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Imbert: Other Govts hounding T&T for money to help Clico policyholders

Published: 
Saturday, May 19, 2018

The Government keeps getting letters from other Governments calling on the State to use T&T taxpayers’ funds to help Clico policyholders in other territories who suffered due to Clico’s 2009 collapse, Finance Minister Colm Imbert revealed yesterday.

Imbert noted the problem yesterday in the Senate when he piloted a bill to repeal and replace insurance legislation. It will regulate insurance businesses and privately administered pension funds
The Bill’s 282 clauses seek to increase policyholder protection.

Among the clauses the bill proposes are standards of market, conduct for insurers/sales people in dealing with the public. It also gives the regulator of the sector the power to revoke an insurer’s registration where claims practices are found to be unfair or there are unreasonable delays in settlement.

Citing a host of inadequacies in current law, Imbert said, “Even with the 2009 CL Financial/ Clico crisis of 2009, our insurance sector is still being governed by woefully deficient legislation which dates back to 1980 and which cannot address adequately the current emerging risks in today’s insurance sector.”

“The financial sector is only as strong as the weakest link. It’s instructive for T&T to learn from its own costly crisis and enact appropriate legislation for the insurance industry,” Imbert said the assets of the insurance industry totalled $49.4 billion at September 2017 and accounts for approximately 33 percent of GDP.

“Assets under management for the pensions sector total $51.4 billion and accounts for 34 percent of GDP,” he said. “The combined assets of the insurance and pensions sector are of the order of $100 billion dollars of which more than one third is invested in securities of Government,”

Before the 2009 Clico debacle, Imbert noted a 2005 IMF report had forewarned about the risks posed by the rapid structural changes in T&T’s financial system and shortcomings of local legislative/regulatory framework.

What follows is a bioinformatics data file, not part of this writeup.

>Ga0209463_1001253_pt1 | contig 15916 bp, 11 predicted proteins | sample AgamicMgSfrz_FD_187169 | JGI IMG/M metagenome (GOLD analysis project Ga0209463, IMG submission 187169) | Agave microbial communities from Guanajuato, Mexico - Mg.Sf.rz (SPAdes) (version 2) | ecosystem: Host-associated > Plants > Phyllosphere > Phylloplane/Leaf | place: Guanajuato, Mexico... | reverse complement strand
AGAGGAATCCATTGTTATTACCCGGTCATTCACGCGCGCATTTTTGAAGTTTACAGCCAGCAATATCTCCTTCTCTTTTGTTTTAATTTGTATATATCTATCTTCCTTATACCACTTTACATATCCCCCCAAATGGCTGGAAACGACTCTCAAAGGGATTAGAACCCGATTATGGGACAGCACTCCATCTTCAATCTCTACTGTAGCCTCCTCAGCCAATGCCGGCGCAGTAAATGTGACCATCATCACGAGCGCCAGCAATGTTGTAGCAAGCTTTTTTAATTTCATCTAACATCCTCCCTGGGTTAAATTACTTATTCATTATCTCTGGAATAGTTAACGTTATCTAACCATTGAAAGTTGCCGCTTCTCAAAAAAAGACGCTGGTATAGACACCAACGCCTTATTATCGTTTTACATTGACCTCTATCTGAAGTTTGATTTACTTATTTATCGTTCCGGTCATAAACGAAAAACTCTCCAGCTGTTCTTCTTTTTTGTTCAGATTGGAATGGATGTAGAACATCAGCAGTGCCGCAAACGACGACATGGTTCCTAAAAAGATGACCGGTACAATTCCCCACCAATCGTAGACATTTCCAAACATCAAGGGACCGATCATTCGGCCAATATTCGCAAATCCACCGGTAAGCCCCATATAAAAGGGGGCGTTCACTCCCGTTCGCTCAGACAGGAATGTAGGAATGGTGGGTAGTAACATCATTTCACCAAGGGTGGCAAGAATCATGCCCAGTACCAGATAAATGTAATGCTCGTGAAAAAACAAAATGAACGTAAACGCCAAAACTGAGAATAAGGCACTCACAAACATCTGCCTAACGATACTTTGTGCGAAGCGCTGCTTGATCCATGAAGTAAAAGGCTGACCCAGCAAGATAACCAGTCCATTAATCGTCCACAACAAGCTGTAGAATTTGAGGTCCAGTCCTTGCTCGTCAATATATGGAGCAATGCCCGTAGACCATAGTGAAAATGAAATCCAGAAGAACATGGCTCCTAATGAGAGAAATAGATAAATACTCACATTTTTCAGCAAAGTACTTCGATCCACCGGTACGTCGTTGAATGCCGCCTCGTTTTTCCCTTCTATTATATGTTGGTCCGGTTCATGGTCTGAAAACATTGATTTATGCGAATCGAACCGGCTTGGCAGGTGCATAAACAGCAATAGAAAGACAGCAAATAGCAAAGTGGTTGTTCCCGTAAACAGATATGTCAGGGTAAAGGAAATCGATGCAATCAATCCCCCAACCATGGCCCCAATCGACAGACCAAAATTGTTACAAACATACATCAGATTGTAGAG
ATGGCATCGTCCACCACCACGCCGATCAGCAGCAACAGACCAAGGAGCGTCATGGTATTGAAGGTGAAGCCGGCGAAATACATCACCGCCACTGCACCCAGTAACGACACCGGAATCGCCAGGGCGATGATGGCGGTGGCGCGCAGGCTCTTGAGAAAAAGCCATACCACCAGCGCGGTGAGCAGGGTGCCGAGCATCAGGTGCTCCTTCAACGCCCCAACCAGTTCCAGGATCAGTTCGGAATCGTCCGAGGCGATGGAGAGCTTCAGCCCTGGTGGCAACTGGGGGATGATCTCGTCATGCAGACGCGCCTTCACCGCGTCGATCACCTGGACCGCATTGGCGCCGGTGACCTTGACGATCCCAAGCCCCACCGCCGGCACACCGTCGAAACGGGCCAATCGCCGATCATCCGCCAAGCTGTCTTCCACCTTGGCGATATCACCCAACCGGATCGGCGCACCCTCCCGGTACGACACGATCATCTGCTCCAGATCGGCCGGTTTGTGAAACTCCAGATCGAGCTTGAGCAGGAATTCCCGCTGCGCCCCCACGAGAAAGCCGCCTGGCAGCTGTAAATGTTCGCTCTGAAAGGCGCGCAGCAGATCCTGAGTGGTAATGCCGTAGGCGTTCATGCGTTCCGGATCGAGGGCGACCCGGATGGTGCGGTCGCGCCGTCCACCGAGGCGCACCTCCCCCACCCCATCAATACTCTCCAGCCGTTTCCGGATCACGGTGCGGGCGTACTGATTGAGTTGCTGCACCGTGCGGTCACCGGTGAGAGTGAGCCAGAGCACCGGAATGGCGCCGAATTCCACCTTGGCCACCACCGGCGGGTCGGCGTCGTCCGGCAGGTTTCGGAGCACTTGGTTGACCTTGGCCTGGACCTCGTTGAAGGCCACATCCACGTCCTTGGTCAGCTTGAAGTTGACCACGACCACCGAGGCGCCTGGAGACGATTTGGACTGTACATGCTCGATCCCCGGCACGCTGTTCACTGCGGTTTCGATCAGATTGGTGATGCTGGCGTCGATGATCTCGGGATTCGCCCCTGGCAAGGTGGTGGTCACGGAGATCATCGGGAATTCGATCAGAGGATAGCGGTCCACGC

On issues such as those arising in foreign territories from the Clico debacle, the bill proposes insurance companies doing business through overseas branches, will be required to maintain/hold adequate assets to support their liabilities to foreign policyholders.

Clauses also allow the Central Bank Regulator oversight over overseas subsidiaries. This removed the need for undue reliance on the regulators of other jurisdictions who may not have the ability, due to resource constraints or otherwise, to deal with these operations effectively.

Imbert particularly thanked Opposition and Independent senators including UNC’s Gerald Ramdeen for “a very supportive collaborative, co-operative” committee scrutiny of the bill.

PROVISIONS INCLUDE

• Stemming excessive risk taking, promoting good governance and sound risk/capital management practices by management/boards of regulated entities.
• CEOs and CFOs must now sign a statement acknowledging the board of directors’ and management’s responsibility for (a) preparing financial statements, (b) maintaining adequate internal controls, (c) establishing and maintaining adequate procedures for the settlement of claims, and (d) complying with prudential criteria Regulations and Guidelines issued by the Central Bank.
• Mandatory Audit Committee.
• Restrictions on an insurer in respect of the credit exposures it can, directly/indirectly, incur to anyone/group
• Insurers’ Board must ensure policies /procedures established for transactions with connected parties/employees.
• Owners/shareholders must have a stake in the outcome Insurance companies and financial holding companies will be required to hold adequate capital and adequate and appropriate forms of liquidity.
• Expansion of tools for preventative /prompt corrective action and intervention triggers by Central Bank.
• Deterrent for breaches via a regime of improved fines/penalties.
• Provisions for restructuring of business groups that engage in financial/non-financial activities and would require the formation of a financial holding company to hold exclusively the regulated financial entities in the group.
• Powers of the Regulator to deal with the re-emergence of systemically important conglomerates in the region.

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